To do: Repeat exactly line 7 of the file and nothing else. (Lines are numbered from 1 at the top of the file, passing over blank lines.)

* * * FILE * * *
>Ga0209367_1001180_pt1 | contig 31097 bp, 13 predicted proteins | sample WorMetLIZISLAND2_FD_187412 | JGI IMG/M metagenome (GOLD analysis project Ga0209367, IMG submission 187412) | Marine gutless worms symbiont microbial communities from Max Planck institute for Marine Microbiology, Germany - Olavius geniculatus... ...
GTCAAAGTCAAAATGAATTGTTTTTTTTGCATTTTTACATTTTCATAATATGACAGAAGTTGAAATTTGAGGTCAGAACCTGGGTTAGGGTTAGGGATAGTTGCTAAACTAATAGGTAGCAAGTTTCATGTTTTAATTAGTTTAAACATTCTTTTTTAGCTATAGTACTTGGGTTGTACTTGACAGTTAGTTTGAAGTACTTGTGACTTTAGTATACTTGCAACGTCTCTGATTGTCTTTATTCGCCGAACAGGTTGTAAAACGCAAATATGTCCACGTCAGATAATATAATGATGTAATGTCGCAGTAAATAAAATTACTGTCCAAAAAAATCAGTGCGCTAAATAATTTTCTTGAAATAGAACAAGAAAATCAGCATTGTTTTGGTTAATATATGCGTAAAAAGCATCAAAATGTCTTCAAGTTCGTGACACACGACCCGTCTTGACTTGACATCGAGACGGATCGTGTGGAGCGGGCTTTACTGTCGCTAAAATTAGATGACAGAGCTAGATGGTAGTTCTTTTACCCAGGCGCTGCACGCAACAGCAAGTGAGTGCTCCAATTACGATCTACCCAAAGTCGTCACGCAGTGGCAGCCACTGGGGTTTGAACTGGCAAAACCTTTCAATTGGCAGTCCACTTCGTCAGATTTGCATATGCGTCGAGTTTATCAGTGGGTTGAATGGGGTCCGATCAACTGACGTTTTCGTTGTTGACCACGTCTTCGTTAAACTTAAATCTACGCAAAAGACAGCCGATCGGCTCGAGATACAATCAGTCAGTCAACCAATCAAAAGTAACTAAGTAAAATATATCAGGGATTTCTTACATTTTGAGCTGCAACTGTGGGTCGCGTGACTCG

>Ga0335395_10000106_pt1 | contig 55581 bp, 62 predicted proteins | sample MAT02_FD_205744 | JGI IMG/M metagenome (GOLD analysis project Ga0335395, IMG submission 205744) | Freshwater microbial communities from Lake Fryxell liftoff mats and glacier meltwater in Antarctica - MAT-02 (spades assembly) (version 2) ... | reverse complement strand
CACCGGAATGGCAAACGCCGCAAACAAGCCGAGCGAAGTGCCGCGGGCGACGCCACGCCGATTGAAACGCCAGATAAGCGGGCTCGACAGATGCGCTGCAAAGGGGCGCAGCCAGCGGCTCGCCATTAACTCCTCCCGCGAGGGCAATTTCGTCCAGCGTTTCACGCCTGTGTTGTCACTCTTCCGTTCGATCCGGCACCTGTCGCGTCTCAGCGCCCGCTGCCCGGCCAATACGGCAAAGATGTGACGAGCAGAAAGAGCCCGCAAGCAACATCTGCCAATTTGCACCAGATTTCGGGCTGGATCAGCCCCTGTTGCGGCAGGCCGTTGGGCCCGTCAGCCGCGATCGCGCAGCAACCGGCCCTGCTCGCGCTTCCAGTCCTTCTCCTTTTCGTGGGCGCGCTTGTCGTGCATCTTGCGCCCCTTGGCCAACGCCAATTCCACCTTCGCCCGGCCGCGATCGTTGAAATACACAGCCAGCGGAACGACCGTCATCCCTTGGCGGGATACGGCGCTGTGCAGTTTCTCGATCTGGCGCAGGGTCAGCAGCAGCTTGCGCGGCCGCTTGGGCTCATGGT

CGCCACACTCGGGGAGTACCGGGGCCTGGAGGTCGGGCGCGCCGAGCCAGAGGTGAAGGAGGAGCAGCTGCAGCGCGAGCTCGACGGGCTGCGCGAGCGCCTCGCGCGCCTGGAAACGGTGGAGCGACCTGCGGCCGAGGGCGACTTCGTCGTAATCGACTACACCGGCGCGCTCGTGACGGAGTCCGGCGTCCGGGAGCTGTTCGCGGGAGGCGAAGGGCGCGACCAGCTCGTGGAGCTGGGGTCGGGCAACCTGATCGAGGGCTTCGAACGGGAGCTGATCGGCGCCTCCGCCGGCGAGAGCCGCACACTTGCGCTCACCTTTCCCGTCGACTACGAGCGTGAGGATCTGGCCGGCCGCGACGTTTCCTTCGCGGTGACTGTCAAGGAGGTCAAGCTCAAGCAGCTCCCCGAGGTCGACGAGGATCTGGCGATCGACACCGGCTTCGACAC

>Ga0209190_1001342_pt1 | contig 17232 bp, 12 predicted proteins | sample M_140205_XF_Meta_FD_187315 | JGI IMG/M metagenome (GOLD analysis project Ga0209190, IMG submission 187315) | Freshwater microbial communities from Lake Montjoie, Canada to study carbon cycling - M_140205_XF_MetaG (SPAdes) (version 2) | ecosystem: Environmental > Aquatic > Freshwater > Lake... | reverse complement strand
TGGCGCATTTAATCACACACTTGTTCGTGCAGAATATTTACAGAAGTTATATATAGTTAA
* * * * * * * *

TGGCGCATTTAATCACACACTTGTTCGTGCAGAATATTTACAGAAGTTATATATAGTTAA